This article is the archived version of a report that appeared in May 2009 Consumer Reports Magazine.
Our latest tests of the biggest national and store brands of toilet paper show that you don¹t have to pay the most for rolls that are strong yet soft.
At just 12 to 15 cents per 100 sheets, CR Best Buys Kirkland Signature (Costco) and White Cloud (Walmart) cost roughly half what we paid for three pricey performers from Quilted Northern, Charmin, and Cottonelle. That can add up to roughly $130 per year for a family of three.
Price isn't the only reason you might want to sidestep Charmin Ultra Strong. It was also ultra-slow to break apart in our disintegration tests, a concern if you have paper-crazy kids or a septic system.
Toilet-paper makers are also plying you with more sheets, more layers, and the added sanitation of wet wipes. More rolls made from recycled products also promise to be softer as well as greener. But weeks of testing shows that some promises are mostly puffery, and some wet wipes could give you a nasty surprise if they're flushed. Here are the details:
We tested Marcal's 1000 and Sunrise, as well as Seventh Generation, which use 100 percent recycled materials. All did well in our disintegration tests but were only so-so for softness. They've since been reformulated, in part for softness. But as our retest shows, green still involves some sacrifices.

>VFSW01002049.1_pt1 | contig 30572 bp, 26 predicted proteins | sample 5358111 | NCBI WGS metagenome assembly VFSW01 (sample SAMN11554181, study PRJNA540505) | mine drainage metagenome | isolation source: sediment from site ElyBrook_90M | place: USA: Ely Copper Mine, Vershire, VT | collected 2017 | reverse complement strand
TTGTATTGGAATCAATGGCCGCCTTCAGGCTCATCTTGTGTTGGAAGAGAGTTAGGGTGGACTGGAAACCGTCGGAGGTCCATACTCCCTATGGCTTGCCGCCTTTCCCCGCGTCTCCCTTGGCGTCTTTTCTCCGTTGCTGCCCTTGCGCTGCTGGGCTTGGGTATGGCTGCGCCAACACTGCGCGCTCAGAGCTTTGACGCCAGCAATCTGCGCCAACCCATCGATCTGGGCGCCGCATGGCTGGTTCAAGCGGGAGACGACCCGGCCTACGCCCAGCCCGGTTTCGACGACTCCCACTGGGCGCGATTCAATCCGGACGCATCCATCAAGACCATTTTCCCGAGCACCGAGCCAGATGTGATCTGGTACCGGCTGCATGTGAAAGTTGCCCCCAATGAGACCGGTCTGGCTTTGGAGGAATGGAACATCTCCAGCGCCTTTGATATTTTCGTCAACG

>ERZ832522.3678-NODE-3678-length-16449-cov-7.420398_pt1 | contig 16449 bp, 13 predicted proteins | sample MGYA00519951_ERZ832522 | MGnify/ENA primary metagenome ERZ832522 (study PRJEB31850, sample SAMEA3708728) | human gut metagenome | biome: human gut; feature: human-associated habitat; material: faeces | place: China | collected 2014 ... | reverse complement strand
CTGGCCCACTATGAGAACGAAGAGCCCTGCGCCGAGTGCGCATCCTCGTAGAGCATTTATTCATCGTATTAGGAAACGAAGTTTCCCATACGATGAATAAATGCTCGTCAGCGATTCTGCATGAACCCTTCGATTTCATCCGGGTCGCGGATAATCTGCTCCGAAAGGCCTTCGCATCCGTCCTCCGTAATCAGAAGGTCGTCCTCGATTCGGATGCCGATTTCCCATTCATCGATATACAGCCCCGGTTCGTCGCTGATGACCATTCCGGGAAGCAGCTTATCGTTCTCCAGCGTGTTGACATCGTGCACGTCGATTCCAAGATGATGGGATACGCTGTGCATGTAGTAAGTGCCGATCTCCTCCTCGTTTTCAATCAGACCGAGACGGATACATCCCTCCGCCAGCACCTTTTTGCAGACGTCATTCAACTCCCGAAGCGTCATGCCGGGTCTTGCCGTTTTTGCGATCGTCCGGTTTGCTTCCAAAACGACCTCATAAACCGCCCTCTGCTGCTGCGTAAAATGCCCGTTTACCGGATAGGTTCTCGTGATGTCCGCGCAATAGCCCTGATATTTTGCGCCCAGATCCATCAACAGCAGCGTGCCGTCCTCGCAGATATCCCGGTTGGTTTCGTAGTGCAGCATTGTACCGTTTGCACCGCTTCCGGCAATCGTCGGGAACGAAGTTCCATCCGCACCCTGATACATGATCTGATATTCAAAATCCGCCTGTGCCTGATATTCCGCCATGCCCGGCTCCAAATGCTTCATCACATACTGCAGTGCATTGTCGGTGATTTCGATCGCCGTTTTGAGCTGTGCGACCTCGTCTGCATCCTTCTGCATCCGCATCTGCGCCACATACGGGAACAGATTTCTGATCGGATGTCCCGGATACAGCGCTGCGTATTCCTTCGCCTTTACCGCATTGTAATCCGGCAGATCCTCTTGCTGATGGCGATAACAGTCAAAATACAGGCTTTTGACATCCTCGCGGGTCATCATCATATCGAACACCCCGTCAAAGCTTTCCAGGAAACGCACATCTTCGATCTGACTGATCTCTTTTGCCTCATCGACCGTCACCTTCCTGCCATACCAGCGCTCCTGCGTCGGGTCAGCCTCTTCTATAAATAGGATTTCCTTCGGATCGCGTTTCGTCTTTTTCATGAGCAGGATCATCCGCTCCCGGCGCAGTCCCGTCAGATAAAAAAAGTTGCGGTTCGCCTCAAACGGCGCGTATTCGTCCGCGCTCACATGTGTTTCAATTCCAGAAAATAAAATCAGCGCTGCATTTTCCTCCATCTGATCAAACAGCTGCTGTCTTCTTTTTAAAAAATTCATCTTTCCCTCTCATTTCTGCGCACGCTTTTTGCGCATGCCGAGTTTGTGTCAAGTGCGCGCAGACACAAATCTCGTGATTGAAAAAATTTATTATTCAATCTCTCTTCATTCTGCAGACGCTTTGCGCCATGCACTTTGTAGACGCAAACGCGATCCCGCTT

Marcal's new Small Steps replaces its earlier green products. At 8 cents per 100 sheets, it costs roughly one-third as much as the reformulated version of Seventh Generation we tested. That and top performance in our disintegration tests make it a good low-priced choice among greener rolls.
But as with the latest Seventh Generation paper, softness and strength was only middling despite the changes.
We measured how much lead shot dampened sheets could hold before they broke. The strongest were thickest and typically had two plies, or layers, compared with one for lower-scoring rolls. Quilted Northern Ultra Plush has three plies, but it was neither thickest nor strongest. And Scott Extra Soft single ply proved about as strong as many two-ply rolls.
At just 6 cents per 100 sheets, Scott 1000 delivered the most sheets for the lowest price. But because it was also the thinnest and wimpiest toilet roll we tested, you could wind up using more of this lower-scoring roll than you bargained for.
All three wet wipes were at least as thick as the sheets in our thickest rolls. That and their texture helped them ace our strength tests. But unlike even the most robust rolls, none of the wipes broke apart in our disintegration tests. And at $4 or more per 100 sheets, they're the priciest by far.
Our advice: Bag and toss wipes into the trash when you're done rather than risk taxing your toilet or septic system.